The path to a more reliable and efficient Citi Bike got a bit more complicated this afternoon.
A bankruptcy court judge in Montreal has rejected a bid from REQX Ventures, formed by real estate giant Related Companies and its Equinox Fitness unit, for the international operations of the Public Bike System Company, also known as Bixi. The judge said the REQX bid, while higher than the winning bid, came too late and didn’t meet the required deposit.
Bixi, which developed much of the hardware and the buggy software behind Citi Bike, filed for bankruptcy in January. Had the REQX bid been accepted, a logical next step would have been for the company to also invest in Citi Bike operator Alta Bicycle Share, injecting some much needed capital into a bike-share system that needs better software and smoother operations.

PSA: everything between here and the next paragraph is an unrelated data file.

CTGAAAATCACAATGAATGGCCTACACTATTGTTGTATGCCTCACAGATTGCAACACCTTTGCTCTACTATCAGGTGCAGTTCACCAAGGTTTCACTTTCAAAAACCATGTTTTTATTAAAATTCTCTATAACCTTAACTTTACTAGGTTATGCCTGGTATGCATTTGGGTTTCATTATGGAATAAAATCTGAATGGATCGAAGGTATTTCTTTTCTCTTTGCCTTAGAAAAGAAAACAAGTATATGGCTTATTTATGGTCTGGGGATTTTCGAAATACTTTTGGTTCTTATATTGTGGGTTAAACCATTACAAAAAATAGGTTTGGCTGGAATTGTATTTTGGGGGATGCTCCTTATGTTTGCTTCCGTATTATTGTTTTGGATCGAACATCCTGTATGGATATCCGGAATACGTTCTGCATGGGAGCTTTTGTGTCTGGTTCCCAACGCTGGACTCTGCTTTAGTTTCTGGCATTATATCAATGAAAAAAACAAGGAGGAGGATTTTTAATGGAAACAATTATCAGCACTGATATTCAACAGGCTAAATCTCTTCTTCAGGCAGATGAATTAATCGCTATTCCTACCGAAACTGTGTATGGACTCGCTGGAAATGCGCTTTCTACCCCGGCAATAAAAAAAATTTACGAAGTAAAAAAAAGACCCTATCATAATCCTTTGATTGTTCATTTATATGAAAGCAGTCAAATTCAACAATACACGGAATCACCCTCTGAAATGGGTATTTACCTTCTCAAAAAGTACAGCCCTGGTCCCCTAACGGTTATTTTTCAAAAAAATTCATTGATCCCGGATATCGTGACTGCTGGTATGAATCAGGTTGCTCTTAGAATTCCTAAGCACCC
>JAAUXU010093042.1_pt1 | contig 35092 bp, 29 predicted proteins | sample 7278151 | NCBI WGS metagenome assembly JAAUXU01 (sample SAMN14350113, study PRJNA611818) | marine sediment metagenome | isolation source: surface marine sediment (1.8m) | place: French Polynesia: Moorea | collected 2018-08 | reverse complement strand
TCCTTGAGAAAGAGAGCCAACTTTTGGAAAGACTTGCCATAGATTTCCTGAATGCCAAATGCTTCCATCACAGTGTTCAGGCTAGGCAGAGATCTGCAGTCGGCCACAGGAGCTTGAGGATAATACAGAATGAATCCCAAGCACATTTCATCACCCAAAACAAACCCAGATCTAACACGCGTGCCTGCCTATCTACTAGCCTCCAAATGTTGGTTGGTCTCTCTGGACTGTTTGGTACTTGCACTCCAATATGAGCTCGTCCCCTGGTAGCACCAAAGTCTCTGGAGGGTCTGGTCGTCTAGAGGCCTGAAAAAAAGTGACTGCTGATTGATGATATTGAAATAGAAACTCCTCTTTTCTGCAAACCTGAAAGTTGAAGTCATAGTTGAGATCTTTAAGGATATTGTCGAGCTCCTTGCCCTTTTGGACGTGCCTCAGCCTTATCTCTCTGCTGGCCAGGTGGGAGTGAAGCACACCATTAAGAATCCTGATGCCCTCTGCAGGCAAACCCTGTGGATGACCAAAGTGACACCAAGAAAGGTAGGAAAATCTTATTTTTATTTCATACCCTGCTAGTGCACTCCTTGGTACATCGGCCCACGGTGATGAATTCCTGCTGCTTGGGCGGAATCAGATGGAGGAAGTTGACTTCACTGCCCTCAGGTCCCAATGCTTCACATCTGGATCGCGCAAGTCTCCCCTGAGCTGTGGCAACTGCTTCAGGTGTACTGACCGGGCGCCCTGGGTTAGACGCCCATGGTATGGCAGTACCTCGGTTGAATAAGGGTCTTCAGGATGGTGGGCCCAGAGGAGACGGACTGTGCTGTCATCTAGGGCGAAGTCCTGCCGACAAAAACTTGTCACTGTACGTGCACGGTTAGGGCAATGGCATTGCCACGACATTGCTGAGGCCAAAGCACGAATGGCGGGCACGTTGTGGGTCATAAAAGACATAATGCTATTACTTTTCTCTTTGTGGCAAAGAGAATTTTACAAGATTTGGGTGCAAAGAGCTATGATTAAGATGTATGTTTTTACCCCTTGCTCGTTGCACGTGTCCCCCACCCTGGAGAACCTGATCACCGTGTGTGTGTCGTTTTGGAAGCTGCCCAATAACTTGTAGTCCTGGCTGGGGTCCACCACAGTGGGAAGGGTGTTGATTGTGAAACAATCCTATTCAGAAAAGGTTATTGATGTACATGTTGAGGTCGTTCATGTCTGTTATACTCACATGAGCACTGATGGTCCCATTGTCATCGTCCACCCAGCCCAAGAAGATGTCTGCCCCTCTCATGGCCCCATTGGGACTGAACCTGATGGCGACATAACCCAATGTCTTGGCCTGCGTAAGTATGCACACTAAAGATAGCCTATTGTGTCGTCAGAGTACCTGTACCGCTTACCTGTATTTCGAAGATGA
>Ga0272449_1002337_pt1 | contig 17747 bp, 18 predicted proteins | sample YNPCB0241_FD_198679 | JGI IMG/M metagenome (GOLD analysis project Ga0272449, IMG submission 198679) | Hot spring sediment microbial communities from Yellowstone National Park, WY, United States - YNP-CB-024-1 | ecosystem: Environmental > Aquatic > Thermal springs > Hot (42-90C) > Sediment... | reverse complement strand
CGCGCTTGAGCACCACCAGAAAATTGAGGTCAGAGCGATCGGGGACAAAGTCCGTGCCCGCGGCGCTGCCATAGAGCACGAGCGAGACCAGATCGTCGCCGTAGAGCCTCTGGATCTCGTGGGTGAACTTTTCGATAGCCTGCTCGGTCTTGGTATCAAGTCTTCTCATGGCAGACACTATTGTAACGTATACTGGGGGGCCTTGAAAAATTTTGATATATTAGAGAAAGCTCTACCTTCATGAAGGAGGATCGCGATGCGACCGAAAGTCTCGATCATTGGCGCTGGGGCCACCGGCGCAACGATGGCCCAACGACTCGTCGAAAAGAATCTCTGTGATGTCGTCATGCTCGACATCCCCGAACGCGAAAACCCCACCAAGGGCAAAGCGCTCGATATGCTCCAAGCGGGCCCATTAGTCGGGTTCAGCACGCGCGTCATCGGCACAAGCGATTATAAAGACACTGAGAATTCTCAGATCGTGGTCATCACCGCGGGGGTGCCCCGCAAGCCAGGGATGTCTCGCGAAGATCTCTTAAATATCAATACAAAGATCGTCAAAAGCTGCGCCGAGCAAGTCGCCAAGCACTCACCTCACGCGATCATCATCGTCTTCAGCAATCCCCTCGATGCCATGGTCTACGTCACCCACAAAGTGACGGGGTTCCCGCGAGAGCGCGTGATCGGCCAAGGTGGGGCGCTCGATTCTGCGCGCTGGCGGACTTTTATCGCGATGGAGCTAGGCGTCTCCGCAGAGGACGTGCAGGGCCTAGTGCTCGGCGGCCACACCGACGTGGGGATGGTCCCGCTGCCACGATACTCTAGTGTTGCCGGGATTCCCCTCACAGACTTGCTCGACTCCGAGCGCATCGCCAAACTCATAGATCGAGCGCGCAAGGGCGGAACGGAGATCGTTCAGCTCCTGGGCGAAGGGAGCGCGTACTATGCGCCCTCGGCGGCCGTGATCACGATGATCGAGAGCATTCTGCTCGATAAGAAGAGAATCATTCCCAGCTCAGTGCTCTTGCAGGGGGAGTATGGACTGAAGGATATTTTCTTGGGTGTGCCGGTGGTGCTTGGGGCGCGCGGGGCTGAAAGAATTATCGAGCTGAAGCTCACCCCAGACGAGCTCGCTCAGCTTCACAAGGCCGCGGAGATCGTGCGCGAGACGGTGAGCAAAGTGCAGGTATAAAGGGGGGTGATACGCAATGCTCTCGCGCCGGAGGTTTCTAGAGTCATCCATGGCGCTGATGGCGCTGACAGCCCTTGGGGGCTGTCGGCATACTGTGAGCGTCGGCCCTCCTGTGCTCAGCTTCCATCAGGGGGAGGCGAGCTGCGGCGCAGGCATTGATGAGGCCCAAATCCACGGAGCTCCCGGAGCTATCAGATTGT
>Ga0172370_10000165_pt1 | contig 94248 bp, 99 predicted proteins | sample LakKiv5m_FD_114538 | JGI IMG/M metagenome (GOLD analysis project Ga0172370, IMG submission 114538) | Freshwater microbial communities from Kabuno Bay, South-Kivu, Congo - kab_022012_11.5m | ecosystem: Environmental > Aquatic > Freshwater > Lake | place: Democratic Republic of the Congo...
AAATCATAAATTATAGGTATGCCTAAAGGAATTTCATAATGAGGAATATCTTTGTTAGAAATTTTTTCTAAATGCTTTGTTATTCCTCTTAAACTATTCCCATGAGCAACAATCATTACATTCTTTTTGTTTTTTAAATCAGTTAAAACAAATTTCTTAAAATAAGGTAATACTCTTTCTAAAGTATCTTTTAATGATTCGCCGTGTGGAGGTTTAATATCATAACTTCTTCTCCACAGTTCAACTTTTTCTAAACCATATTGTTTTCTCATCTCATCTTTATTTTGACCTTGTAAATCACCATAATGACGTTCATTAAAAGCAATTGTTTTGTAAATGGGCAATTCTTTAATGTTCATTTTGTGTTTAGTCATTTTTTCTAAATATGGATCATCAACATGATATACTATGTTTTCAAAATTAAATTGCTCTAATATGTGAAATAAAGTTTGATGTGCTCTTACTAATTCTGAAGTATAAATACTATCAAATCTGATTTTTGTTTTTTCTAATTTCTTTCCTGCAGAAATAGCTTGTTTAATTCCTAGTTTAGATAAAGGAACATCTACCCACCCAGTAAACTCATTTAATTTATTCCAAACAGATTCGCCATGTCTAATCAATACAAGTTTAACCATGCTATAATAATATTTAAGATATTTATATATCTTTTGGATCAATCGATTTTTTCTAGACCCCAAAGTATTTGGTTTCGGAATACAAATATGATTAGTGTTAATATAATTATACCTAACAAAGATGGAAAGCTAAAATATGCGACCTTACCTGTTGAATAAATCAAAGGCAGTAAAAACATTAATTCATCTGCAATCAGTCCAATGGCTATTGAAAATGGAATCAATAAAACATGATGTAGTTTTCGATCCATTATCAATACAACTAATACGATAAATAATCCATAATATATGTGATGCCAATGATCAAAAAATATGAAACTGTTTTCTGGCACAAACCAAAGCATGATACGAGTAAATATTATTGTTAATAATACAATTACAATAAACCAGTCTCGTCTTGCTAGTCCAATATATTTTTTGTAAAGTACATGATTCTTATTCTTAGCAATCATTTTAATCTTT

Instead, Bixi will be purchased by Bruno Rodi, a Montreal businessman who owns a furniture company. Rodi, known for his world travels, rode his bicycle along the 2,100-mile Tour de France route in 2007. It remains unclear what he will do with Bixi. He could try to resell the company, which he bought for $4 million — about $1 million less than the REQX bid — or turn it around somehow. Bixi’s most valuable assets at this point are likely the patents it holds with respect to the design of bike-share bikes and other hardware.
Rodi was not in court today (he was on a boat on the Indian Ocean), and his lawyers did not talk to reporters after the judge’s ruling. REQX representative Jonathan Schulhof also refused to speak with reporters.